There is no doubt that Coronavirus has affected popular travel destinations around the world in ways that no other act or incident before it has. The interesting thing to look at is how different destinations have responded and what plans they are putting in place as they seek to recover this year and into the future.
Hong Kong, which for many Australian’s is a gateway to a large number of Asian destinations as well as a popular stop-over destination on the way to Europe and North America – last week unveiled what it’s calling a provisional total number of visitor arrivals in 2020. The destination recorded just 3.57 million visitors last year, a 93.6% drop from 2019.
Arrivals in January 2020 alone accounted for the majority of the annual total.
As COVID-19 started to spread around the world in February, Hong Kong limited entry to overseas visitors and introduced stringent quarantine measures from mid-March onwards. Most people arriving in Hong Kong after that were visiting family members or traveling for other essential reasons, reducing the number of tourists to almost zero.
“Looking ahead to 2021, the HKTB is well prepared for the resumption of travel,” said Hong Kong Tourist Board Chairman Dr. Y.K. Pang. “We will further strengthen our cooperation with the travel trade to jointly develop new products and itineraries and enhance Hong Kong’s service quality to ensure we are ready to welcome visitors back with warm hospitality when the pandemic situation is stabilized.”
With visitors banned, a “Holiday@Home” promotional platform was launched in June 2020 for residents. The one-stop platform provided more than 15,000 offers in dining and retail outlets and attractions. HKTB says the campaign was well received by the public, with more than 3.7 million visits to the campaign website by the end of the year.
A second phase of “Holiday@Home” launched in late October offered a Free Tour program. Members of the public could redeem a free local tour upon spending HK$800 in physical retail or dining outlets, generating consumption chain and boosting the domestic tourism simultaneously.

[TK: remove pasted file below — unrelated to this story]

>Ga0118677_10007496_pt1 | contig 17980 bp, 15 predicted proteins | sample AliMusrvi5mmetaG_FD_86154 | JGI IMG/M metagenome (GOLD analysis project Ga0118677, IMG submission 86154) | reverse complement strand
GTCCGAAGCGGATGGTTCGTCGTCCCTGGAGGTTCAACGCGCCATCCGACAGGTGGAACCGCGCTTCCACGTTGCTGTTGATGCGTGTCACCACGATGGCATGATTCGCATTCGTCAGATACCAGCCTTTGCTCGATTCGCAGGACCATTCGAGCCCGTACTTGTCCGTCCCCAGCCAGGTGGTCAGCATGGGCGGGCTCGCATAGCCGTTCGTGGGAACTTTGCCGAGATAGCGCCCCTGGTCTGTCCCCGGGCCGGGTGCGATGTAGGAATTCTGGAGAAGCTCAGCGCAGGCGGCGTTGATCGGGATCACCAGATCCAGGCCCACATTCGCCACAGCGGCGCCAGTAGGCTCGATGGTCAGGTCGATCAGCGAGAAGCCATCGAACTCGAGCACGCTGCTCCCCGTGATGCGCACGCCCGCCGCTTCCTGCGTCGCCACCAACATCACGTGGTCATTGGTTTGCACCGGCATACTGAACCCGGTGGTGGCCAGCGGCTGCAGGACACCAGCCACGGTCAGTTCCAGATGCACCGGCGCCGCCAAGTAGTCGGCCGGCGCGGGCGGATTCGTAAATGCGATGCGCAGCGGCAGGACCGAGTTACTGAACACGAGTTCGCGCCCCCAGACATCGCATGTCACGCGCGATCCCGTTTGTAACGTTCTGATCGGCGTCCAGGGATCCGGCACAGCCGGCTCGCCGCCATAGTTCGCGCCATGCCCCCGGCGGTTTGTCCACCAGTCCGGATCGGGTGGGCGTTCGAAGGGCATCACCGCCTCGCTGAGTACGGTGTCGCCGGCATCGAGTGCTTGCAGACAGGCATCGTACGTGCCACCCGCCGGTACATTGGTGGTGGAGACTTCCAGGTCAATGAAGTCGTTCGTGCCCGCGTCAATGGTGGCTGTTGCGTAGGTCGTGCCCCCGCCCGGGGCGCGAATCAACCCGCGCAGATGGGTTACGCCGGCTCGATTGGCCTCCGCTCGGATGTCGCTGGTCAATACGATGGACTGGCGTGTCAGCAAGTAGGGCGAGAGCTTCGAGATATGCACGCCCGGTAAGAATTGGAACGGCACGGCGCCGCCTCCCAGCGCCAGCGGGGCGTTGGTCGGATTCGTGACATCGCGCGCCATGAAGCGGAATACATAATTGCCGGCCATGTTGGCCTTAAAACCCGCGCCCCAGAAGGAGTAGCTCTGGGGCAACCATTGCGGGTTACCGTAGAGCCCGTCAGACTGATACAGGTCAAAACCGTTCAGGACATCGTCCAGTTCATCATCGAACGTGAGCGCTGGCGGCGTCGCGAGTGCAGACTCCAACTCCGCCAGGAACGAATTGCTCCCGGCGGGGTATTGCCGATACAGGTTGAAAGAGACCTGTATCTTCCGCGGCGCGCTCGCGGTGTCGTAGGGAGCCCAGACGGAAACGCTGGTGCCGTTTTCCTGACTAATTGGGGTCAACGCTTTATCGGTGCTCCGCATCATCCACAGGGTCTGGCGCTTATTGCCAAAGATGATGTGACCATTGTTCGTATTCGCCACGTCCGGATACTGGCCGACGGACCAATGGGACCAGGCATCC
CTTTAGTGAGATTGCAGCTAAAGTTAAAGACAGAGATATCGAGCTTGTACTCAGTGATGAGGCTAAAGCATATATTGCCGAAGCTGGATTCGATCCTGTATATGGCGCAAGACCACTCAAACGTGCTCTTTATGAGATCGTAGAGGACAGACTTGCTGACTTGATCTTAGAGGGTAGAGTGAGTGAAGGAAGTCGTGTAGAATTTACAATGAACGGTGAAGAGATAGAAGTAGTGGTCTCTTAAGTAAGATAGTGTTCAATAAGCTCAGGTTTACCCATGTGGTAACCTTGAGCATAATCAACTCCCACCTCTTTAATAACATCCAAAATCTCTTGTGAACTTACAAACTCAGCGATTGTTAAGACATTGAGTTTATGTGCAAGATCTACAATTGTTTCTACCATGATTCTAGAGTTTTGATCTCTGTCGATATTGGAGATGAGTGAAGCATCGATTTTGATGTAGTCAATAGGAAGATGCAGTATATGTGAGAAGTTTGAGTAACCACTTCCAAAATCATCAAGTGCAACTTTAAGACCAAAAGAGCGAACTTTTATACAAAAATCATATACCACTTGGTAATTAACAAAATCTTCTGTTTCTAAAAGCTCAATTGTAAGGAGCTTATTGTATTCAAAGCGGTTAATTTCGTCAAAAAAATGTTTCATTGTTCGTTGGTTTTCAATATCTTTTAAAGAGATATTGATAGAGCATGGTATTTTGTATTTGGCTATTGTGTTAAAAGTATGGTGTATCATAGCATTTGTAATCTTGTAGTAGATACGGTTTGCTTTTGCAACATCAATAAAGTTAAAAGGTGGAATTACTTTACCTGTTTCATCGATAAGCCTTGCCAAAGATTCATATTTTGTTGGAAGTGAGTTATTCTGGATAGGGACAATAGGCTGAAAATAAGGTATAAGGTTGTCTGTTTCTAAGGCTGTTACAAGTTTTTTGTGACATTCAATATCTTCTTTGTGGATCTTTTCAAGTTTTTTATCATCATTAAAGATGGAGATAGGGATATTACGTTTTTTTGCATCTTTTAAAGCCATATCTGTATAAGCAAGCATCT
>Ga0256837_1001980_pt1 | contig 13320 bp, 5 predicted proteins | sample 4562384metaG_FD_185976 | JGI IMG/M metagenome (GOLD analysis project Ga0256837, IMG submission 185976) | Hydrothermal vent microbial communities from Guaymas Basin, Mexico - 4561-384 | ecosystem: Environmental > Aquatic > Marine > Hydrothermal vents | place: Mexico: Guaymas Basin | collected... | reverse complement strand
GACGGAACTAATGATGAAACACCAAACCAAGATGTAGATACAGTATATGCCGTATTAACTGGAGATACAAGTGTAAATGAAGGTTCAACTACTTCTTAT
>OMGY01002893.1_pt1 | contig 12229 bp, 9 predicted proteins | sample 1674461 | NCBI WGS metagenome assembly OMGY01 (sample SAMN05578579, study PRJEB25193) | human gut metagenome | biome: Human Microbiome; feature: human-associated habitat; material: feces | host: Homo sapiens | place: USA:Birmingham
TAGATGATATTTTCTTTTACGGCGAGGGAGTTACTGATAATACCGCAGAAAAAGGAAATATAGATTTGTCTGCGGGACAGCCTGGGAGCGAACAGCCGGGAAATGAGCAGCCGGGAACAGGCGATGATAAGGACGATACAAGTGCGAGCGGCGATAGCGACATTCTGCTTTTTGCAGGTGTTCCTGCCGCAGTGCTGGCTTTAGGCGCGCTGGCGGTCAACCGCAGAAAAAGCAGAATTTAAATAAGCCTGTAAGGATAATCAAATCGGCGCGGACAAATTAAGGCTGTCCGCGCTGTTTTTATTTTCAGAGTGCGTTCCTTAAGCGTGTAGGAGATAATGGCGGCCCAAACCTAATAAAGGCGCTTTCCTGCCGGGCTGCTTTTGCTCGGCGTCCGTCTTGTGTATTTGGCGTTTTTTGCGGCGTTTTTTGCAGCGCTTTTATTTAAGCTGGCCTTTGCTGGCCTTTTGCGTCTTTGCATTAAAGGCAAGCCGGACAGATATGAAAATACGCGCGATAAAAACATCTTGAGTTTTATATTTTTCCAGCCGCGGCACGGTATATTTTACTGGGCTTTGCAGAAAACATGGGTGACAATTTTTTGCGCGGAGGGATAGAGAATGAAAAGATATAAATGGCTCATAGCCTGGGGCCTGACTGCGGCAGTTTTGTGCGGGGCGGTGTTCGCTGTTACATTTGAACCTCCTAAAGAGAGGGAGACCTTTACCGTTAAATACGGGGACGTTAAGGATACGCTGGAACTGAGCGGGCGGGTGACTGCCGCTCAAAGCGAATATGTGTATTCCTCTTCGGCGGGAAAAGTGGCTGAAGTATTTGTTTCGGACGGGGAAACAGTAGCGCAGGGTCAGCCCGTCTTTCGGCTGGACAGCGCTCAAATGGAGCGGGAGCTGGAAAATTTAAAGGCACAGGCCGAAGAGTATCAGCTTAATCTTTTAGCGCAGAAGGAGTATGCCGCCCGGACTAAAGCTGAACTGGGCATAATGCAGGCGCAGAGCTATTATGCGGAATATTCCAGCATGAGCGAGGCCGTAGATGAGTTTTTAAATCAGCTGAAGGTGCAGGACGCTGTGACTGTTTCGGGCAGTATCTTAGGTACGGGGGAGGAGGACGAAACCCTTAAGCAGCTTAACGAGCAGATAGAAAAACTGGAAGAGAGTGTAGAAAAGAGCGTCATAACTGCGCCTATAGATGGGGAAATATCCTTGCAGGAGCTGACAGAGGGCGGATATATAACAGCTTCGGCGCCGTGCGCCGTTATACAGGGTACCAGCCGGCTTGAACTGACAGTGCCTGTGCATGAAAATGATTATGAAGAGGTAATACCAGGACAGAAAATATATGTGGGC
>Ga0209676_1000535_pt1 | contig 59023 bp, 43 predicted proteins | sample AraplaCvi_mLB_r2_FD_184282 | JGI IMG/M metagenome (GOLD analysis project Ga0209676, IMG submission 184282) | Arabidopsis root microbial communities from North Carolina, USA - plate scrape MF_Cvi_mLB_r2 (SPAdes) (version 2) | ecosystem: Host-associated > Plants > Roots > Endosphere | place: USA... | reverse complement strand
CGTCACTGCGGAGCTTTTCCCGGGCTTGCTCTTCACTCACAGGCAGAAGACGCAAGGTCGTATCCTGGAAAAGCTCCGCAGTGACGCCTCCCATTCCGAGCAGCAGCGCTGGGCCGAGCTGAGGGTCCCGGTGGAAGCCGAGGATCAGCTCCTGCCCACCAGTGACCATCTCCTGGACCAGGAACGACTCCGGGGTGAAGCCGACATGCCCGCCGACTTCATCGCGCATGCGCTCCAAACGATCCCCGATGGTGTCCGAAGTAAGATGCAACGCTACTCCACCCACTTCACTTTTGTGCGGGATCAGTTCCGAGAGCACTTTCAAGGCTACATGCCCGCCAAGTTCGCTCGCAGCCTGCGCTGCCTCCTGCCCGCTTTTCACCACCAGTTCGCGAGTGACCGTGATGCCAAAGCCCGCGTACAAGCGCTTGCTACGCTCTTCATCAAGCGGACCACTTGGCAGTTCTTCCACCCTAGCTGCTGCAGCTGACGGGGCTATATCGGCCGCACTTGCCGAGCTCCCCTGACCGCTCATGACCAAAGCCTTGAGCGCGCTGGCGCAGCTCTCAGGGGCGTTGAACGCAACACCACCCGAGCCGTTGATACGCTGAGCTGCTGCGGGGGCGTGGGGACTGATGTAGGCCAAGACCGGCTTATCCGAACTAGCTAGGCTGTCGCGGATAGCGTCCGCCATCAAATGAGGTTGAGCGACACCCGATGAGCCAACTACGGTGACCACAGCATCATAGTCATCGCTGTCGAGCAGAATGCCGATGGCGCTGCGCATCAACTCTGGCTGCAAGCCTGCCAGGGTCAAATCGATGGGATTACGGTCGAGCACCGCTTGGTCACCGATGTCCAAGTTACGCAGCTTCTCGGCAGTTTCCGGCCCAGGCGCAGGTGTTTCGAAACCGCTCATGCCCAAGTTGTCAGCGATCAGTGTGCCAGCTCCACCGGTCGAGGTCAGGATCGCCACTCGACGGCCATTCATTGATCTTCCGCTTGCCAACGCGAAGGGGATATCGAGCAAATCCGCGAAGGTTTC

The program received an overwhelming response with the available tours filled within a week of its launch. By the end of the year, 7,500 people had taken the tours. Because of the evolving pandemic situation, however, the Free Tour program was suspended in December. The remaining tours, numbering around 100, will take place when the COVID-19 situation improves.
Competition for visitors around the region is expected to be fiercer than ever in the post-pandemic era. That’s why the HKTB has taken a number of steps over the past year to maintain Hong Kong’s international exposure with a view to bringing visitors back as soon as possible when the outbreak subsides. HKTB launched a #MissYouToo community promotional campaign in April to spread the message that Hong Kong misses its visitors from around the world. The campaign invited representatives from the tourism industry and Hong Kong celebrities to engage with an international audience on social media platforms, using their networks to express a sincere wish to see visitors return to the city. The campaign reached 35 million people.
HKTB also launched a “360 Hong Kong Moments” campaign in October with the aim of producing around 20 videos on a variety of themes by the end of March 2021. Applying the latest 360-degree Virtual Reality panoramic technology and other innovative filming techniques, the videos allow audiences grounded by the pandemic to enjoy immersive journeys through Hong Kong’s diverse travel experiences from their homes.
HKTB maintained cooperation and communication with members of the tourism industry around the world through webinars, forums, business matching platforms, and organised virtual tours. More than 100 webinars have been organized by the HKTB since March 2020, and more than 15,000 trade representatives from overseas have participated.
In June, HKTB held its first global online forum, titled “Beyond COVID-19: Global Tourism’s New Normal” at which internationally respected industry leaders shared their insights. The forum attracted over 4,000 registrants, including tourism industry members, journalists, and academics.
In October, HKTB introduced a set of standardized hygiene protocols for tourism-related sectors to help establish Hong Kong’s reputation as a safe and healthy destination for future travel, sponsoring application fees in full for its trade partners. By mid-January 2021, more than 1,500 outlets were certified under the scheme.
What do you think destinations need to do to convince you that it is safe to visit?